I was born in Maine, and one of my fondest memories is the collection of fiddlehead ferns each spring. Even though I have moved away, each year my family boxes up a whole bushel of them and sends them to me by priority mail here in NC. It’s always a special day when that box arrives! Did you know these edible ferns are a perennial that you can grow in your own garden?
Fiddlehead Ferns remind me of my youth
Although fiddleheads are available in supermarkets in some parts of the country (the northern areas particularly), they are not a commonly cultivated plant that is readily available.
Fiddlehead ferns are the furled fronds of a young fern before it had opened up. They look like this before you clean them.
In rural areas, such as Maine, fiddleheads are harvested by individuals each spring. It is customary to choose about half of the fronds on a plant. Although the plant will produce 7 or more fronds, over picking the fronds will kill the plant. So three is a good number to pick if the plant has 6 or more fronds. I live in North Carolina now, but my mother and father know how much I love these delightful green fronds, so they send me a box of them every spring. I got such a box today. For the last couple of hours, I have been preparing them for freezing. This is the process…. The ferns arrived in two large bags in a priority mail box. I put water in my sink and just dumped them into the water. I have a two tub sink, so I filled both tubs with water, moved them back and forth between the two tubs, draining the water and refilling it each time. It took about 6 rinses to get them relatively clean. These are clean enough. You will know when the sink drains go from the top photo to the bottom. The frond has a lot of material in it and rinsing is the way to get rid of it. Don’t skip this process, as tedious as it is.Next, I put a large pot of water on the stove to boil and filled the sink with clean water and added a lot of ice cubes. I trimmed the ends off of the fronds and waited for the water to boil. I worked in small batches. As soon as the water boiled, I dumped in a plate full about this size. I set the timer for two minutes so the fiddleheads would blanch and not boil. When the two minutes were up, I took them out of the pot of boiling water and dumped them into the ice bath to stop them cooking. The color of the blanched fronds is lighter than those before boiling. I kept doing this…cleaning, blanching, cooling until they were all done. This is what I got for my batch this spring. 7 quart size bags. I’ll ration them well. I hate it when I use up the last bag! Here is a YouTube video from the University of Maine which discusses identifying and harvesting fiddleheads.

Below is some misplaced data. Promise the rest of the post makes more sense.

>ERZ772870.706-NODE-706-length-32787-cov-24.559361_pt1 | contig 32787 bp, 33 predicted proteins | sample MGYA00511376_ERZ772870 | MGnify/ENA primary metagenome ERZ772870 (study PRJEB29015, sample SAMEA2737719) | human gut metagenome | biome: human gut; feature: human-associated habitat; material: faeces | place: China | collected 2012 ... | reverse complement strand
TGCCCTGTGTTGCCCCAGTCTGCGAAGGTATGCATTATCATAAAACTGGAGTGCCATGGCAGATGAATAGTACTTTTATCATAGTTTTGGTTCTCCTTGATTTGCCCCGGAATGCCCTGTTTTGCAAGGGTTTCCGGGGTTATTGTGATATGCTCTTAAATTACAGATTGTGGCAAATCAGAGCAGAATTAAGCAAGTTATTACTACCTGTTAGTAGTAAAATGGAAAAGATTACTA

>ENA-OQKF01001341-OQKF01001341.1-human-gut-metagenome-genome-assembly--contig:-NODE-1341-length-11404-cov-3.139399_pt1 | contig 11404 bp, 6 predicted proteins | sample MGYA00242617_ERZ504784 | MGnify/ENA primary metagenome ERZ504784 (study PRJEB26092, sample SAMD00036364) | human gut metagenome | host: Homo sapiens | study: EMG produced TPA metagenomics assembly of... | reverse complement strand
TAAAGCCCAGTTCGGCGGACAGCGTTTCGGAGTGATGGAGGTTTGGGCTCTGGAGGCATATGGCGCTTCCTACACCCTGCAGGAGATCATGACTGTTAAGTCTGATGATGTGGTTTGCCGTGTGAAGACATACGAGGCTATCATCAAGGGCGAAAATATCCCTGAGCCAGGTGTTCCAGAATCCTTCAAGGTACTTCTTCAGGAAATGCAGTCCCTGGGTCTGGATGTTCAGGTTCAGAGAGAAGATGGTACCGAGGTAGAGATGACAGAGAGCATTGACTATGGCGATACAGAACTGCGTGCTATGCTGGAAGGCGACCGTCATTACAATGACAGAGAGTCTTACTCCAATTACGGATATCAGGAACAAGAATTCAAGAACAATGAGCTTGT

The flavor of fiddle heads is hard to describe. I think it is similar to okra, but others have described it as a nutty sort of asparagus flavor. The flavor of fiddleheads goes well with cheeses, tomato sauce and oriental cuisine. Excellent with Hollandaise sauce. I love them just cooked with butter. Fiddlehead ferns are a good source of vitamins A and C. They should not be served raw as they have a slight bitterness until cooked and could cause stomach upset if eaten raw in quantity. If you live in a southern area and want to try growing your own, Ostrich ferns are a good choice.